They are more powerful than a punch to the gut, and potentially more inspiring than a sunset over a beach. Words have the power to build or destroy. We vastly underestimate the power of words, for good or ill, to affect others. And, what is more, the Christian is obliged to use gracious words:
“Let your speech always be gracious,” the good apostle said, “seasoned with salt, so that you may know how you ought to answer each person” (Colossians 4:6). Continue reading “Graceful words”
David was nearing the end of his life. Although he had wanted to build the temple for God, he had not been allowed to because he was a warrior (1 Chronicles 28:2-3). Instead, he drew up the plans and what needed to be made, as well as organizing the Levites and priests to serve in the temple (see 1 Chronicles 28:11-21).
God had chosen David’s son Solomon to be David’s successor and rule for God in Israel. “He said to me, ‘Solomon your son is the one who will build my temple and my courts, for I have chosen him to become my son and I will become his father. I will establish his kingdom permanently, if he remains committed to obeying my commands and regulations, as you are doing this day’” (1 Chronicles 28:6-7). Continue reading “Faithfully serving God”
One question that comes up frequently in a discussion over a cappella music is whether arguing from the silence of Scripture is a legitimate way to study the Bible. Does silence communicate? I recall that my mother could communicate without saying a word. Does the Bible suggest that it should be interpreted by its silence as well as by its words? What if the Bible actually expressed how it was to be interpreted?
Seeing the Forest for the Trees
Jesus was capable of fusing the entirety of the Law of Moses into two principles: Love God and love your neighbor, noting that “on these two commandments depend all the law and prophets” (Matthew 22:37-40). Continue reading “The Sounds of silence”
Jesus was not just another rabbi, religious guru, or moralistic prophet. Jesus’ story is the story of how God was at work to help us. Continue reading “Good news: God was at work through Jesus”
Last Sunday, our time changed here in Brazil on the same date as in the US. That’s unusual. Usually, it occurs before, but was put off a few weeks because of the runoff presidential election last month. The US went off Daylight Savings Time, and Brazil, or much of it anyway, went on. So our time difference from Central Time, where most of our family members are, went, overnight, from two to fours hours.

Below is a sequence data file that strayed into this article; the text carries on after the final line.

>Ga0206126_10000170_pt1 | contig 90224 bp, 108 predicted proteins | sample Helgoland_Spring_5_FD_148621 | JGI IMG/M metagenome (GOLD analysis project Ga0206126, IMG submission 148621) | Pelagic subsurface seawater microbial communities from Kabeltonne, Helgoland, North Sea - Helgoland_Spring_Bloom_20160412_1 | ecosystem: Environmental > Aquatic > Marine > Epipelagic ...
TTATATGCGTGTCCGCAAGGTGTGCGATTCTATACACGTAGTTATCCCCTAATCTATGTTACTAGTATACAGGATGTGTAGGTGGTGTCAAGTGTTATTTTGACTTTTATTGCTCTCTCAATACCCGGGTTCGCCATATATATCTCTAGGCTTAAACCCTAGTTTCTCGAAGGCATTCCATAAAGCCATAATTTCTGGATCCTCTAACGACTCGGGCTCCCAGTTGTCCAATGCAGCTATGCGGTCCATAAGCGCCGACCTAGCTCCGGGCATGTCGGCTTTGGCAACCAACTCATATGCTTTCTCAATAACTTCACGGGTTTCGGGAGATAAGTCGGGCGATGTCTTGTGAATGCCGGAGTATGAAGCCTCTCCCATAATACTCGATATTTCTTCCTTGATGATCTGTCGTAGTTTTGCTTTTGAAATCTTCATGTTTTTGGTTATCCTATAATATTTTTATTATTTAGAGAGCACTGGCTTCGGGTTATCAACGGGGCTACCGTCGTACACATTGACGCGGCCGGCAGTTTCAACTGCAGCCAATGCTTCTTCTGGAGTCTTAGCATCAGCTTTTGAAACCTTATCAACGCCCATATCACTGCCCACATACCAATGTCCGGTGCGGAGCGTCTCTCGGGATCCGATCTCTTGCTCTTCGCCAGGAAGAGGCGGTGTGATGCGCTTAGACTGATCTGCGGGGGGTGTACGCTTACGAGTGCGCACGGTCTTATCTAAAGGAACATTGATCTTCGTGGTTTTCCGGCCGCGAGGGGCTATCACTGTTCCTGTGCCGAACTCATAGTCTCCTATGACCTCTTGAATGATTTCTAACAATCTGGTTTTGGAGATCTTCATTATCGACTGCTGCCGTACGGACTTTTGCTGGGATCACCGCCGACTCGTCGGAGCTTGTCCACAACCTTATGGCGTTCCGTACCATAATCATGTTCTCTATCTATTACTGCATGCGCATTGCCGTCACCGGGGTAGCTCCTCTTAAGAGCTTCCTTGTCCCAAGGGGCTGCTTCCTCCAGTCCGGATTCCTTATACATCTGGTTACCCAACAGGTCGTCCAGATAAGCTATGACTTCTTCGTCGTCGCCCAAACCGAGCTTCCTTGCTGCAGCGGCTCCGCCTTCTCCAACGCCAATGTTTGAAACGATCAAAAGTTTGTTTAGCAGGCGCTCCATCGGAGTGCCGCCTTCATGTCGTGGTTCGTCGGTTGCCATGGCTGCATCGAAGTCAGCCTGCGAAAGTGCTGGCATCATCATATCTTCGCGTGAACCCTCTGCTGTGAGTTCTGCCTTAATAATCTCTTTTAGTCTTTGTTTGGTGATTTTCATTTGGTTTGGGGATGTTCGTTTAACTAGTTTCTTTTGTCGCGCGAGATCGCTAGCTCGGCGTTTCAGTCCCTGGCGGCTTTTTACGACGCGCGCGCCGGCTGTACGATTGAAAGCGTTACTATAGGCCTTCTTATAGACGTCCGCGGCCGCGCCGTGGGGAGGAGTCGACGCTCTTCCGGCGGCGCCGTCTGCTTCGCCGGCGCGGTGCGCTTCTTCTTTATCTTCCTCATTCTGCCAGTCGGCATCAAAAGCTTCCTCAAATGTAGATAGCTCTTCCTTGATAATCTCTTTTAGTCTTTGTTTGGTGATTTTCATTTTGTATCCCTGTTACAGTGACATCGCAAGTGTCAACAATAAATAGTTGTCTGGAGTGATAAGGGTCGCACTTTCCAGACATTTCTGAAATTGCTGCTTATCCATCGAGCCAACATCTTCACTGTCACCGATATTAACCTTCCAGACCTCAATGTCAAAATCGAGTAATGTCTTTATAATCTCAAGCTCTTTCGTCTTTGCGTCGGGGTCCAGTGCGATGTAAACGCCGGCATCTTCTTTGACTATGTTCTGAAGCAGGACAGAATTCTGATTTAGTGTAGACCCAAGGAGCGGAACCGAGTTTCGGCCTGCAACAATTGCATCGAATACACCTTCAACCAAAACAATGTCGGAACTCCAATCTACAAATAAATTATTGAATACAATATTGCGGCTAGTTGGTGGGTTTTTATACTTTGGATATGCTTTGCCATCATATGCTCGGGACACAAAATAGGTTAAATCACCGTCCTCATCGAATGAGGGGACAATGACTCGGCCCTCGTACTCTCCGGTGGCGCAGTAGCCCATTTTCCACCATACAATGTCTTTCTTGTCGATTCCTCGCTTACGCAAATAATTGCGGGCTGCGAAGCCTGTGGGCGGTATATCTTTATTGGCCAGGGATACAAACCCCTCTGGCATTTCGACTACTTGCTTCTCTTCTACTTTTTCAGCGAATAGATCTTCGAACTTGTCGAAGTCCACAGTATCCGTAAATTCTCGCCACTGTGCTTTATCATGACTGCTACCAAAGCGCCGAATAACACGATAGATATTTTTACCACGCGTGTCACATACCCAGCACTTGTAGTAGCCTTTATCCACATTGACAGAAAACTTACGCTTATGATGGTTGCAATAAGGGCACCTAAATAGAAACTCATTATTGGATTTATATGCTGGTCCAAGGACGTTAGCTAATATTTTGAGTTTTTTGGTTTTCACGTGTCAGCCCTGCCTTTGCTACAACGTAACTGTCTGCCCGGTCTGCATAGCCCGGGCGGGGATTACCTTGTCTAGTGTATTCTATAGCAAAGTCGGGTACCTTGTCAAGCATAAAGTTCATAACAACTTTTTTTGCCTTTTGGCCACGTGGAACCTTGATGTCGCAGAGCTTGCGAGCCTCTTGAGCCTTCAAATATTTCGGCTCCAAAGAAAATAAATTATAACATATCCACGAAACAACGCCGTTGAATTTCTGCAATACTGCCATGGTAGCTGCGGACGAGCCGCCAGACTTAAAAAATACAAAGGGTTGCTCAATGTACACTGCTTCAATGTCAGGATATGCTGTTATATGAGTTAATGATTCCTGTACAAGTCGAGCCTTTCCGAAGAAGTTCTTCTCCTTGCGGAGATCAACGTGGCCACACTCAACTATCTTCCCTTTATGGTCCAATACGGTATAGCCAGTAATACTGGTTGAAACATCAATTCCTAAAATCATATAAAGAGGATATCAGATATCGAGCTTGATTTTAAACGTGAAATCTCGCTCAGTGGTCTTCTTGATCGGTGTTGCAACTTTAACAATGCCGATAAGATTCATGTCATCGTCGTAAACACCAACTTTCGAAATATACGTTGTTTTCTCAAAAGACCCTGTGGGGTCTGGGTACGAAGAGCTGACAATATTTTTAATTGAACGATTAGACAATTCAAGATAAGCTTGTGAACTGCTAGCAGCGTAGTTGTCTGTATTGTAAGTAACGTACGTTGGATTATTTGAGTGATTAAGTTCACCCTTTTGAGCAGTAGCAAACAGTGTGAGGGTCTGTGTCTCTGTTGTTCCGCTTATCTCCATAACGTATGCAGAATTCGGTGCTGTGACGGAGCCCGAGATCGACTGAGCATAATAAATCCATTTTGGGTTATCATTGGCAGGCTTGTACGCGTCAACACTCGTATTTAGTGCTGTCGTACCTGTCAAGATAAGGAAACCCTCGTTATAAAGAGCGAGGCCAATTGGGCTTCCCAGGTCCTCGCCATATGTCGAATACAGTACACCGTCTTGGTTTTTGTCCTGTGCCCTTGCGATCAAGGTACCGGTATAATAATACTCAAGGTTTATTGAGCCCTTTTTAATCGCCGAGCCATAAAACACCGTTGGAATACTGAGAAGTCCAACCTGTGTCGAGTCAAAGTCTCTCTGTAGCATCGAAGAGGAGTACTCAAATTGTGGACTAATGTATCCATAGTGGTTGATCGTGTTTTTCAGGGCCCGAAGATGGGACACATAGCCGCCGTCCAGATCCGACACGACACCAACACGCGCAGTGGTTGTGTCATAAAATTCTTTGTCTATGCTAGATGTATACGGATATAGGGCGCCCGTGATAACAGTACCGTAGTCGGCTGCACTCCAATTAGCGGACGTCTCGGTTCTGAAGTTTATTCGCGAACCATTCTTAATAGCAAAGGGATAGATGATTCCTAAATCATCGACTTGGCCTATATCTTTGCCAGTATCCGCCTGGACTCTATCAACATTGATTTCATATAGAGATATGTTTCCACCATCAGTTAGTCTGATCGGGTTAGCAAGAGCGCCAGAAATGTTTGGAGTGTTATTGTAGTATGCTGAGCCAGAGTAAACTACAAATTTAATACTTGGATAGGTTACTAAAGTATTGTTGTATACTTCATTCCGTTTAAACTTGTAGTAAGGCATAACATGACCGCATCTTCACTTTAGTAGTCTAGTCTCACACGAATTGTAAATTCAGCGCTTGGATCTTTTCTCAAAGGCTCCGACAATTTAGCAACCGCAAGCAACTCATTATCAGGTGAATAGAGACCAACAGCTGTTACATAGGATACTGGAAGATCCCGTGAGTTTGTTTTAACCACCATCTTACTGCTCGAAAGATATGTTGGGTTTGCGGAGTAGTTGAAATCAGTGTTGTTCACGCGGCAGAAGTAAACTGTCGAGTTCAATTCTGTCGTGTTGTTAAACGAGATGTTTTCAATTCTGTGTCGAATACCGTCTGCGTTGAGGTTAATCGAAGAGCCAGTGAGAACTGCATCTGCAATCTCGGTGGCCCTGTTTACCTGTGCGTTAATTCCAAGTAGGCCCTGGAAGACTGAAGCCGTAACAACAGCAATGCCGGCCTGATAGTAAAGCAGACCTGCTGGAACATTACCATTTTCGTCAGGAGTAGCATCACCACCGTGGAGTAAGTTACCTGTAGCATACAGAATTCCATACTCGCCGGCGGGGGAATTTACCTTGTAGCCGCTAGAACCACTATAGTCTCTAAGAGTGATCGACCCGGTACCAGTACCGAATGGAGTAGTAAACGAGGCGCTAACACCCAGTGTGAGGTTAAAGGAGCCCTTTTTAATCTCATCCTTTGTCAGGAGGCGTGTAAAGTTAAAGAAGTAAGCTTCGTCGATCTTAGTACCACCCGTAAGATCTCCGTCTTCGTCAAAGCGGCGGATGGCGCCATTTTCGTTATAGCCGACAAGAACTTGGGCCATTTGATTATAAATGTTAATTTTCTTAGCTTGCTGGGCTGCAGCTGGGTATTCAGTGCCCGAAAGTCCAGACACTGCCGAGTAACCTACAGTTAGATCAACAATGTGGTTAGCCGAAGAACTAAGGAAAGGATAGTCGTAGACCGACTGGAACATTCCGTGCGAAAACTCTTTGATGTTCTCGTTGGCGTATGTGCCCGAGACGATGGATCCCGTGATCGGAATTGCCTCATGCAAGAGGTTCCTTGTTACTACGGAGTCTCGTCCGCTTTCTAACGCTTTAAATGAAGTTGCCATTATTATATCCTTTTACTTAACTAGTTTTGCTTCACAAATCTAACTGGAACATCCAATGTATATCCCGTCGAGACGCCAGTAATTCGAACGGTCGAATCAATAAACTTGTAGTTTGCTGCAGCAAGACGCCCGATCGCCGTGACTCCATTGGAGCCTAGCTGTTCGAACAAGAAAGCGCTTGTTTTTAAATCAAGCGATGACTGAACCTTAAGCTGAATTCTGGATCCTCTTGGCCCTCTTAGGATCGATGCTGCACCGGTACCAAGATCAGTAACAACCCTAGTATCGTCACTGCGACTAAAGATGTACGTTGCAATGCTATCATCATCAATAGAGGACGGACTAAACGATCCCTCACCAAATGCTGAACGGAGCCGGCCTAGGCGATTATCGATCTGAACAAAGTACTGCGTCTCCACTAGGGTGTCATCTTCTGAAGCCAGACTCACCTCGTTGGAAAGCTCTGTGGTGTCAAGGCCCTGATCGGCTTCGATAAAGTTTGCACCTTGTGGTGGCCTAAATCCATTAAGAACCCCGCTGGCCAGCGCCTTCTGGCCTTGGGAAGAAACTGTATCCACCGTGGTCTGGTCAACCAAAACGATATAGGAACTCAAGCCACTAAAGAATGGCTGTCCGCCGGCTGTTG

They say that Benjamin Franklin came up with the idea of DST. Whatever caused this normally practical and good-ideas man to come up with this, we’ll never know. Must have been the same day he dreamed up the post office.
On Sunday Brazil held its country-wide National Exam, which also functions as a college-entrance exam. Some people missed getting in for the exam because we lost an hour. One girl was one minute late, after the gates had been closed, and missed her chance. When the gates close, no pleading will open them. Continue reading “One minute late”
It’s autumn, and everything is “pumpkin spice.” Even the tire shop jokingly advertised “pumpkin spice rubber” on their marquee.
It’s not that I have anything against pumpkin spice anything, but if I burn a lilac-scented candle in November, I don’t care if I’m laughed at for being behind the times. Continue reading “Trendscoffer (Part I)”
“The things which you learned and received and heard and saw in me, these do, and the God of peace will be with you” (Philippians 4:9 NKJV).
At the elephant breeding center near Chitwan National Park in Nepal, we were fortunate to see and photograph their latest arrival, a three-day-old baby female elephant. Though tiny (and seriously cute) she was already “all elephant” as the picture above demonstrates. Not only was she just like her mother in biological detail, she also mimicked the adult in posture, actions and other behavior. Our party was enthralled with her performance. Continue reading “Do this”
Chapters 23 to 27 of 1 Chronicles do not make the most interesting of reading for most of us. We find long lists people who were organized to do work that was needed in the temple, which Solomon would build. It would seem that David was a good organizer.
In 1 Chronicles 23 we have the Levites organized to do various work, both in the temple and to serve as judges. 1 Chronicles 24 details the organization of the priests as well as the remaining Levites. In 1 Chronicles 25 the musicians are organized – of note is the mention of “Heman,” “Asaph,” and “Jeduthun,” all of whom were in some way involved with the Psalms, either writing them (Heman and Asaph) or possibly composing music for them (Jeduthun – several Psalms are identified as “according to Jeduthun”). Although not mentioned here, the sons of Korah were also involved in writing many of the Psalms and served in the tabernacle. Continue reading “Be a friend”
The letter of 1 Peter reminds us God has provided us with new lives filled with hope and characterized by our souls being cleansed. Yet, the new birth is not just about what we receive. In the ancient world and within the New Testament, it was understood that progeny exhibit the qualities of their parents. God expects particular behaviors from us. Continue reading “The new birth calls us to action”
I think one of the most important interactions in the church is the relationship between elders (by definition older men in the faith), and a young preacher. If this relationship is fostered well, the church will benefit for a lifetime. … Continue reading Elders and young preachers